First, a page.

Education Sector in
Saudi Arabia -
a new horizon
Education Sector in
Saudi Arabia - a new horizon
Saudi Arabia recognises the need to evolve and enhance its education system to support its young population, drive a new innovative economy and sufficiently meet new demands. Therefore, education forms a significant part of the Saudi Arabian Vision 2030.
One of the many programmes in place to assist in implementing Vision 2030 is the Human Capital Development Programme which is likely to have the greatest impact on education in the future. This programme aims to improve education at all stages and to reach international standards through an education and training system which reflects modern requirements and fulfils the developmental needs of the local and global labour market.
Pre-primary education is not compulsory and there is generally a lack of early childhood development institutions available.
Reforms to improve education both in terms of outcomes and structure include improvements to the training, development and recruitment of teachers, development of curricula to stimulate creativity and innovation and to increase pre-primary education enrolment rates.
Other reforms which have helped with certain challenges include enabling foreign investors to hold majority ownership in pre-schools and schools i.e. 100% foreign ownership, the public -rivate partnership initiative as well as access to a wide range of financing methods.
An investor centre was established in 2019 by State backed property company Tatweer for Buildings, to match-make operators and investors with Tatweer planning to offer land and buildings including ‘built to suit’ to international school operators on long leases (20-25 years) for reasonable rents.
The Ministry of Investment Authority (MISA) and MOE provide similar initiatives, the latter under the Istifmar investment programme.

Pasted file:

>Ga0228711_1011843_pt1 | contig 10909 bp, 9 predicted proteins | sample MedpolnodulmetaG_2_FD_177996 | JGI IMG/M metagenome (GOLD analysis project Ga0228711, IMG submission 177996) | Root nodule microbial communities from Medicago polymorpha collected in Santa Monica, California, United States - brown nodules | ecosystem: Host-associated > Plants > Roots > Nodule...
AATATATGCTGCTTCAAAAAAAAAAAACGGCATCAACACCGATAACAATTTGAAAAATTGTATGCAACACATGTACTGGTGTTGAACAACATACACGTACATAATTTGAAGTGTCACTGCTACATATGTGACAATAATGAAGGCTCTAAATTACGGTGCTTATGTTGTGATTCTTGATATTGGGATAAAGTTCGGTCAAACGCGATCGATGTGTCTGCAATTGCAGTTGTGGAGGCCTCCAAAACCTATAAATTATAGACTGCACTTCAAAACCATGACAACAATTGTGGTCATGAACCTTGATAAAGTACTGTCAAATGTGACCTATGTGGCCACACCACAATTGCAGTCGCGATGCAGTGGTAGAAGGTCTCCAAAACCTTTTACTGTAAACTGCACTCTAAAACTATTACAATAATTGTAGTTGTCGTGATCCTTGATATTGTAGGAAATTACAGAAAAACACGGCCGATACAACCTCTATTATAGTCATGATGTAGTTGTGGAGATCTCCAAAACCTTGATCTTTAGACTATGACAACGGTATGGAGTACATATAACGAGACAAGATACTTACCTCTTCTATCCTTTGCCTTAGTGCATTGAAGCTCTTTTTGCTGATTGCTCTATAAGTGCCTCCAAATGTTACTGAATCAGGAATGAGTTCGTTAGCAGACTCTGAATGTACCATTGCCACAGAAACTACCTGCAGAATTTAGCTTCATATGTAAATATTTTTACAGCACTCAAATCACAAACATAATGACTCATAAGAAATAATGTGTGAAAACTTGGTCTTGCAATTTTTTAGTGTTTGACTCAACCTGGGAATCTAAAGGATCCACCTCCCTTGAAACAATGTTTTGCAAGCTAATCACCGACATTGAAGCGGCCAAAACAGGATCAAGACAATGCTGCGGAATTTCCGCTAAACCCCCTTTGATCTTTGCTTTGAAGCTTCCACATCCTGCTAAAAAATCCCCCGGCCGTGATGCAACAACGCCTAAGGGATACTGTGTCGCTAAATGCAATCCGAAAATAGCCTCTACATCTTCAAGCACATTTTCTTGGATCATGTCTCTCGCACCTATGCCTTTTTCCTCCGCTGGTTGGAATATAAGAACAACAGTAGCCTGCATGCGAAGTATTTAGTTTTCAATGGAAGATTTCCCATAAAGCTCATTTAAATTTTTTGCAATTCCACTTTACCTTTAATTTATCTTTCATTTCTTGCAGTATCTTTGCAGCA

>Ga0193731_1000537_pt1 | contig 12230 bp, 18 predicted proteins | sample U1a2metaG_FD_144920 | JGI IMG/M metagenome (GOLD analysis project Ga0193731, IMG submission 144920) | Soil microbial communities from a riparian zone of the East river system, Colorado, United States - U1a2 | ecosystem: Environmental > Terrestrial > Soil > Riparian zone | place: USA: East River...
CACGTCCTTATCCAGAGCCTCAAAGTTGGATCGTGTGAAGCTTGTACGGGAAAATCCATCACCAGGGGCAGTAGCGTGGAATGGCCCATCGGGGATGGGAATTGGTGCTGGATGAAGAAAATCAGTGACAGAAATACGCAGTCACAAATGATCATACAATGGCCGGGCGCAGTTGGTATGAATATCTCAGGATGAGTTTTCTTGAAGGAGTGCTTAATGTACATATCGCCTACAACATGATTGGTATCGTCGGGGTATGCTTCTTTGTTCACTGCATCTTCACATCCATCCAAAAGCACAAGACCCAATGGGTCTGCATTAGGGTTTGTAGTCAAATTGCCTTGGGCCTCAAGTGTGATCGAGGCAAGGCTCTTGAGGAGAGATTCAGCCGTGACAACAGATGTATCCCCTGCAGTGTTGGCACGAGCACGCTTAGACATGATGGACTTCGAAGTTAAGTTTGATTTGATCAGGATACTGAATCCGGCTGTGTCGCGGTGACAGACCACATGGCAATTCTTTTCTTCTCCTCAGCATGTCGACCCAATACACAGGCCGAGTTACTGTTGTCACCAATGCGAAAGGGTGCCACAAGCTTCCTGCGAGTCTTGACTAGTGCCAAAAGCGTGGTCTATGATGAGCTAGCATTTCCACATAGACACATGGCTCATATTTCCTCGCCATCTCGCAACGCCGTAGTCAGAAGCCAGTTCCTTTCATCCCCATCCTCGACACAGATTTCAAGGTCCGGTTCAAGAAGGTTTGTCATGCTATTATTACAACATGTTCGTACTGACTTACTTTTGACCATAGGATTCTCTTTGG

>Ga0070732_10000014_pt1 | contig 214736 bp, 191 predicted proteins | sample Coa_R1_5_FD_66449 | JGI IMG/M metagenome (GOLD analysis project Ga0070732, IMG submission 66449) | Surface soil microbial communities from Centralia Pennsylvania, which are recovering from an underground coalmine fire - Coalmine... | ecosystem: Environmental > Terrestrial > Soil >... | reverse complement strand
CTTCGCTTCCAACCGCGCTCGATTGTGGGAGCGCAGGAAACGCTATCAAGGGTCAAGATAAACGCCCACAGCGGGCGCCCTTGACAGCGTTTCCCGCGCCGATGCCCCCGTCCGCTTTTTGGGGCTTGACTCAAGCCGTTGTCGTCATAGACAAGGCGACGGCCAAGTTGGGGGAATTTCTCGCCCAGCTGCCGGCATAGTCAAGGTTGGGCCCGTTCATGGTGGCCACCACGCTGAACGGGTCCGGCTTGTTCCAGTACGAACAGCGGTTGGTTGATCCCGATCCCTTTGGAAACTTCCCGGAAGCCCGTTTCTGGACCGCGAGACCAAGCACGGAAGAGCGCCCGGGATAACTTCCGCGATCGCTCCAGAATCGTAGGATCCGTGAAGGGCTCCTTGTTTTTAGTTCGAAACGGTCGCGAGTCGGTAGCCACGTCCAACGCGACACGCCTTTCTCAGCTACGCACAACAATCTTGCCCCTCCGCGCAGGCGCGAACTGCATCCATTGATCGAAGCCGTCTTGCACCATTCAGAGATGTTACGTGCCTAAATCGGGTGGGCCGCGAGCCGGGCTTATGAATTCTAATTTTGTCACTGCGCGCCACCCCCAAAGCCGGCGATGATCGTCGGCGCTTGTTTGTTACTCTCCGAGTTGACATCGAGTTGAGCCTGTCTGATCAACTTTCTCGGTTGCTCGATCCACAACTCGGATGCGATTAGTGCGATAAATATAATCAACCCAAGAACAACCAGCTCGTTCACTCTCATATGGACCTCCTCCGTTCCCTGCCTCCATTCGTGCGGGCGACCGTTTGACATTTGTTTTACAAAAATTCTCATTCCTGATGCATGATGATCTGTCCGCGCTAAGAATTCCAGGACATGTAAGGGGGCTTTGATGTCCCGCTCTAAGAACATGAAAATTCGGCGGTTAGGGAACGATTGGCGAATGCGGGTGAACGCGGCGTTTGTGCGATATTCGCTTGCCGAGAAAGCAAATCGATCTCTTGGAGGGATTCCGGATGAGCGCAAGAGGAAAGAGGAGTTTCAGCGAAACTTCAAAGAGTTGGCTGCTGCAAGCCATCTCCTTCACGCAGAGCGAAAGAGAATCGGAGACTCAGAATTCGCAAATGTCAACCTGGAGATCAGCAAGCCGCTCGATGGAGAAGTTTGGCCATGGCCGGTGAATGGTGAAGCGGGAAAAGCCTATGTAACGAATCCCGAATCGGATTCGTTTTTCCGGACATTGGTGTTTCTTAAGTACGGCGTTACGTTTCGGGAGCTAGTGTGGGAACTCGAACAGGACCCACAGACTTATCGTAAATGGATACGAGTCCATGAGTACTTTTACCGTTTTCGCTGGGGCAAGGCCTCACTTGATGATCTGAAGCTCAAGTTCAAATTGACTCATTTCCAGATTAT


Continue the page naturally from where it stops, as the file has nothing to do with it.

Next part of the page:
Additionally the Royal Commission for Riyadh city (RCRC) provides a number of incentives to operators including assistance with Saudisation requirements and visas and immigration requirements. It also can provide help with funding.
At Higher Education level, the government plans to expand the technical and vocational education sector, including by encouraging a significant percentage of students towards the technical and vocational institutions. Future international universities may be licensed independently of the MOE.
The education system is currently regulated primarily by the Education Evaluation Committee and the MOE. Other authorities, MISA and Tatweer, are also involved at various stages.
As social norms change and female participation in the labour force increases significantly, so has the demand for good quality and affordable pre-primary institutions (see our article in this edition of Law Update on ‘Women in Saudi Arabia developments and reforms’).
Although many Saudi working women have already benefited from extra nurseries and day care centres via the Qurrah Programme, there remains a significant lacuna and noteworthy opportunities for preschool groups, kindergartens and early childhood development institutions.
Although there is a growing demand for international education amongst Saudi nationals many of whom recognise its benefits, affordability remains a challenge particularly for the middle income segment of the population. The current sweet spot for tuition fees appears to be in the SAR 40,000 – 60,000 range.
Although there are purported caps on fees for pre-school and K12, effective dialogue around such issues with the MOE and other stakeholders is the key to overcoming such challenges.
Value added tax is levied on international school’s tuition fees at the rate of 15%.
Corporation tax, which the school operator would be subject to, is levied 20% (assuming non-GCC owned entity).
There is a 15% withholding tax which applies on payments made from Saudi Arabia to non-residents for intellectual property; otherwise it is 5%.
Potential foreign operators and investors have seen the Saudisation requirement as being a recruitment and staffing challenge although in reality international schools are exempt from Saudisation requirements for the first 3 years (with no time limitation for the school principal role). The exemption applies even to those teaching national identity subjects like Arabic, Islamic and social studies.
There has never been a better time nor a more compelling reason to invest in KSA’s education sector given the potential for growth and demand as the country continues to write its new chapter. Our education team, having cultivated close relationships with the relevant government authorities and ministries in KSA as well as having acquired valuable local knowledge and significant expertise in advising foreign operators on financing options, licensing requirements and other relevant educational regulatory and compliance, are leading advisors in the KSA education space and ready to assist.
Illustration of Muhammad al-Idrisi